California law requiring proof of COVID-19 vaccination status
California law requiring proof of COVID-19 vaccination status

California law requiring proof of COVID-19 vaccination status

February 10, 2022, Assembly proposal (AB) 1993 was introduced in the California Legislature. This bill would change certain COVID-19 vaccination requirements in employment relationships and create a framework for California employers to be responsible for vaccination programs at their workplaces.

AB 1993 (also known as Government Code Section 12940.4) will enter into force on 1 January 2023 if adopted by the Legislative Assembly and signed by the Governor. The law would create a host of California employer obligations around COVID-19 vaccines. If the bill is passed, it will “require that every person employed or independent contractor who is eligible to receive the COVID-19 vaccine show proof to the employer … that the person has been vaccinated against COVID-19. “

The bill defines “vaccinated against COVID-19” as either being “completely vaccinated” by a vaccine approved by the United States Food and Drug Administration (FDA) or the World Health Organization (WHO) or having received “the first dose of two-dose COVID-19″ -vaccine … provides evidence of the first dose and proof of receipt of the second dose of the vaccine within 45 days of receipt of the first dose. ” The bill sets out certain exceptions to the vaccination requirement, including a medical condition or disability or a “sincerely held religious belief that excludes the person from receiving the vaccination.” The bill even includes a reporting provision for submitting vaccination information to the California Department of Fair Employment and Housing (DFEH) and penal provisions for an indefinite amount for non-compliance with this proposed law.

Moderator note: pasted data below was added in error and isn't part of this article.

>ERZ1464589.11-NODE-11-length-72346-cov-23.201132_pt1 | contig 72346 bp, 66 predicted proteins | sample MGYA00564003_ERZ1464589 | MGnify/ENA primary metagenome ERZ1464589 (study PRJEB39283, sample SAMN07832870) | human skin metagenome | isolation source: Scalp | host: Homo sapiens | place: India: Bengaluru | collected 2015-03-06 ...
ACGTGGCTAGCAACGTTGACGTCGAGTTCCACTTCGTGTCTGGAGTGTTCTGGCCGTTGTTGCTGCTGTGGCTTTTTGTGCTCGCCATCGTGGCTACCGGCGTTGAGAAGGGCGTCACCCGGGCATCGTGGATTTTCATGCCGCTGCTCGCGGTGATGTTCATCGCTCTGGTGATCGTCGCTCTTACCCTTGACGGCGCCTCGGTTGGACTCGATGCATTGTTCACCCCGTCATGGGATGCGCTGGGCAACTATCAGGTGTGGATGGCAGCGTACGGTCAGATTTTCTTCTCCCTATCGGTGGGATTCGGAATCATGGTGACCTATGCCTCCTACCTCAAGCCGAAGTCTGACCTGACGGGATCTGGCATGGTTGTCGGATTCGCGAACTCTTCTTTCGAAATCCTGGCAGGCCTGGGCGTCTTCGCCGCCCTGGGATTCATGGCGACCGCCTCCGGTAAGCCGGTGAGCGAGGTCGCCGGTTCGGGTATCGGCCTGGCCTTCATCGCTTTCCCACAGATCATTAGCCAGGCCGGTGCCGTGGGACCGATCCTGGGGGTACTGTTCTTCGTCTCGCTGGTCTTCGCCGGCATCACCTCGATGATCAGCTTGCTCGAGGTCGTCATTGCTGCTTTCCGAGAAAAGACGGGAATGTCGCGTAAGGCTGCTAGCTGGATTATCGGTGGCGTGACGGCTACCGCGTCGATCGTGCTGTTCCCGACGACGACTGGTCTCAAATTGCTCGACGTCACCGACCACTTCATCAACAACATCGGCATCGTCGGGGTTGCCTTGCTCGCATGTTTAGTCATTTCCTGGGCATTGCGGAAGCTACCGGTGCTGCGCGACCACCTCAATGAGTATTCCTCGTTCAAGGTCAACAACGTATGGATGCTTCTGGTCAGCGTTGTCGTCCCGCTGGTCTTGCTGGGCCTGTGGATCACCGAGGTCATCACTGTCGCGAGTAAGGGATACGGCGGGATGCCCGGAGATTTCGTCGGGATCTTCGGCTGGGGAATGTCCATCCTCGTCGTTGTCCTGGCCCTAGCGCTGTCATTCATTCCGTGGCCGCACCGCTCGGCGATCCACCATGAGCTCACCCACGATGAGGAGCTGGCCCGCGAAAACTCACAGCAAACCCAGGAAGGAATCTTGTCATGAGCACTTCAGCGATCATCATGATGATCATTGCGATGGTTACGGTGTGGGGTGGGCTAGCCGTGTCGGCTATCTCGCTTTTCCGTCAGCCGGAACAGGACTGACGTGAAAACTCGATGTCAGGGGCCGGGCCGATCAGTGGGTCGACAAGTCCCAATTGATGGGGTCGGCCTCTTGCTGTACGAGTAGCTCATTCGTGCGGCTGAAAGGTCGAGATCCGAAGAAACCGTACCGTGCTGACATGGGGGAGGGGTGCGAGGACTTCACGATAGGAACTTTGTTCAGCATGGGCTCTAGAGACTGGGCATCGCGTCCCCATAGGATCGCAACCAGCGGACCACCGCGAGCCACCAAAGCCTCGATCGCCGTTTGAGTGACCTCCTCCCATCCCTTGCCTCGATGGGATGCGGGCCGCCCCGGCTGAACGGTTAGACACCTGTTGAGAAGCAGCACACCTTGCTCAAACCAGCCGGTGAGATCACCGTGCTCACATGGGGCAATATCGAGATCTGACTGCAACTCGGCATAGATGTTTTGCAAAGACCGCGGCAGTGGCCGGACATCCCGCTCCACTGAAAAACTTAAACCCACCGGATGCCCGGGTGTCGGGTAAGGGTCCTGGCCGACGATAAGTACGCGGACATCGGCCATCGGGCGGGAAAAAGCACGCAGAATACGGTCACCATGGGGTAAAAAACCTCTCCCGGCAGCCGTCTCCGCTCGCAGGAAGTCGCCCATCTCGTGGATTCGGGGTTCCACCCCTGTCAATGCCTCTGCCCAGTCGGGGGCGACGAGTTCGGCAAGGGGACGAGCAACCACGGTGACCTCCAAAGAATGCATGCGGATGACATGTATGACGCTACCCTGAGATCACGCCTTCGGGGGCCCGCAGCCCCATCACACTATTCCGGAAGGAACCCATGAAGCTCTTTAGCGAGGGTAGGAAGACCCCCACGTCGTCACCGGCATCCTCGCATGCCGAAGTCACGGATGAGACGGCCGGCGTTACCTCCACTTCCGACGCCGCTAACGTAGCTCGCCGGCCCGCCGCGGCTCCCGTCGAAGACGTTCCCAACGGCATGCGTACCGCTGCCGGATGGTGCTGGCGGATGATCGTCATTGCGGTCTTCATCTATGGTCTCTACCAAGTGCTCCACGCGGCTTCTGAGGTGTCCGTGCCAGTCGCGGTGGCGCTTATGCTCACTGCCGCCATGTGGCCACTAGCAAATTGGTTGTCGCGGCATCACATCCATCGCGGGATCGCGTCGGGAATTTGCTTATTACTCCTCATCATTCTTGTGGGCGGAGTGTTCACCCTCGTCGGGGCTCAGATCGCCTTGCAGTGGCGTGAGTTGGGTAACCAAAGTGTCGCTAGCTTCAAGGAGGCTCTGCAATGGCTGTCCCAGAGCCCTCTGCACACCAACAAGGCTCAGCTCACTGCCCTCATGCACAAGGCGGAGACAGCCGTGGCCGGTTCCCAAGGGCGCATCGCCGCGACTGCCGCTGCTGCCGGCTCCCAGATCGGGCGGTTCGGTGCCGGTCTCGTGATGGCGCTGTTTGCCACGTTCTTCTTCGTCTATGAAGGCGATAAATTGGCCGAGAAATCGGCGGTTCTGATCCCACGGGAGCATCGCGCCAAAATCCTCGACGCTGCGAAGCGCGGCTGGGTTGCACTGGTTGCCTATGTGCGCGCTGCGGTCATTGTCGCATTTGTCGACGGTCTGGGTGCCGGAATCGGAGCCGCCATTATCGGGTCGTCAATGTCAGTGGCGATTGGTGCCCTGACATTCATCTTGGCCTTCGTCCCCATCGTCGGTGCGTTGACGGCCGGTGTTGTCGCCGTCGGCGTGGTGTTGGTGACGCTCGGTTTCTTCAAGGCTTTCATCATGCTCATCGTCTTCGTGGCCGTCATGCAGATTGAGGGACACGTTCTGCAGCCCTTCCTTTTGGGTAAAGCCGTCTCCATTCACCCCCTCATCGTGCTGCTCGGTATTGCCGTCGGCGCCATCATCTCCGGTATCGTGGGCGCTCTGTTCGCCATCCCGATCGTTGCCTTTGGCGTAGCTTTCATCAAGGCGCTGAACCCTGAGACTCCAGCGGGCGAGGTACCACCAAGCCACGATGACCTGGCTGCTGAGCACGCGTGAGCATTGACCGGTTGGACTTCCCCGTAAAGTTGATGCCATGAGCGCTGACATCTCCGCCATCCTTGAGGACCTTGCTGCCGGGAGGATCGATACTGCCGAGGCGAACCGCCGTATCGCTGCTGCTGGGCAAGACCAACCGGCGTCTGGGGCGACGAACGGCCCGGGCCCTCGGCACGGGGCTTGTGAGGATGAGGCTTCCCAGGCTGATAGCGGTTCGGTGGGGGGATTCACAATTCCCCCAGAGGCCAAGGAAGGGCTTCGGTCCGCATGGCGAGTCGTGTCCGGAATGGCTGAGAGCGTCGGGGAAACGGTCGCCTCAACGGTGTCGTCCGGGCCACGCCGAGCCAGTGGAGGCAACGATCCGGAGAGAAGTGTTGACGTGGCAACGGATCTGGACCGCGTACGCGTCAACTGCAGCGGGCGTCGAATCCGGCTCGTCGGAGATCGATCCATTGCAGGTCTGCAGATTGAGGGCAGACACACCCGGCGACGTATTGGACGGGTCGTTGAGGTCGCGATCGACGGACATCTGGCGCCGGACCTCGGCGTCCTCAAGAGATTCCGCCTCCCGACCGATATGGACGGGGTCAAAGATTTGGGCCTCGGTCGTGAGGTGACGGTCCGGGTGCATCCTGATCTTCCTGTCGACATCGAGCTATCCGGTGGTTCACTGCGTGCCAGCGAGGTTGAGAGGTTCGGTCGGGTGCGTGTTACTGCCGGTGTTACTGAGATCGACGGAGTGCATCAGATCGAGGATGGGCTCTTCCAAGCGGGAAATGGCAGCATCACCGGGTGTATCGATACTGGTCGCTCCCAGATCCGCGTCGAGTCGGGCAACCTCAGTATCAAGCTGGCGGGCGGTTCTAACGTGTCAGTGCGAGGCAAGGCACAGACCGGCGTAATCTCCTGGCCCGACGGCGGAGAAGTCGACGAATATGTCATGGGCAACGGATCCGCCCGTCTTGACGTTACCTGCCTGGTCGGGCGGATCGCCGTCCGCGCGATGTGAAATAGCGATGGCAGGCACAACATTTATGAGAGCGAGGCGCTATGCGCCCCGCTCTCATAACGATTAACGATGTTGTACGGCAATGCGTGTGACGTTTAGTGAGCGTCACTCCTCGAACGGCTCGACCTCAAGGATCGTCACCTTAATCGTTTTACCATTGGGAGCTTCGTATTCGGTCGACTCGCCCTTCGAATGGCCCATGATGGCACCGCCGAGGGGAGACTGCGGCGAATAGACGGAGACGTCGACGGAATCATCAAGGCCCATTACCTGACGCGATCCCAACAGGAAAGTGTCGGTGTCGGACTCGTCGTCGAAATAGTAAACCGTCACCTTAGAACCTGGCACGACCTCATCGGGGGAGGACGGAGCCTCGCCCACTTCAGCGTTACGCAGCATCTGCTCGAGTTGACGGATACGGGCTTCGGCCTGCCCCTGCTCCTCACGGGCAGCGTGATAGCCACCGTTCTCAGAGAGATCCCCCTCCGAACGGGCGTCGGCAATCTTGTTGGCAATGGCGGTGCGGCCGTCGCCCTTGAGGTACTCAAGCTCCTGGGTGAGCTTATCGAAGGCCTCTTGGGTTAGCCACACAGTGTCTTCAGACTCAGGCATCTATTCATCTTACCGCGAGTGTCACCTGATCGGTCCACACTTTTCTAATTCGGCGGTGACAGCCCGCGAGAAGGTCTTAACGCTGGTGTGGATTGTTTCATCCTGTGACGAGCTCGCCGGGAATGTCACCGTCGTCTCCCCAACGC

The bill will remain operational until the U.S. Centers for Disease Control and Prevention “determines that COVID-19 vaccinations are no longer necessary for the health and safety of individuals, and from that date is repealed.”

© 2022, Ogletree, Deakins, Nash, Smoak & Stewart, PC, All rights reserved.National Law Review, Volume XII, Number 43

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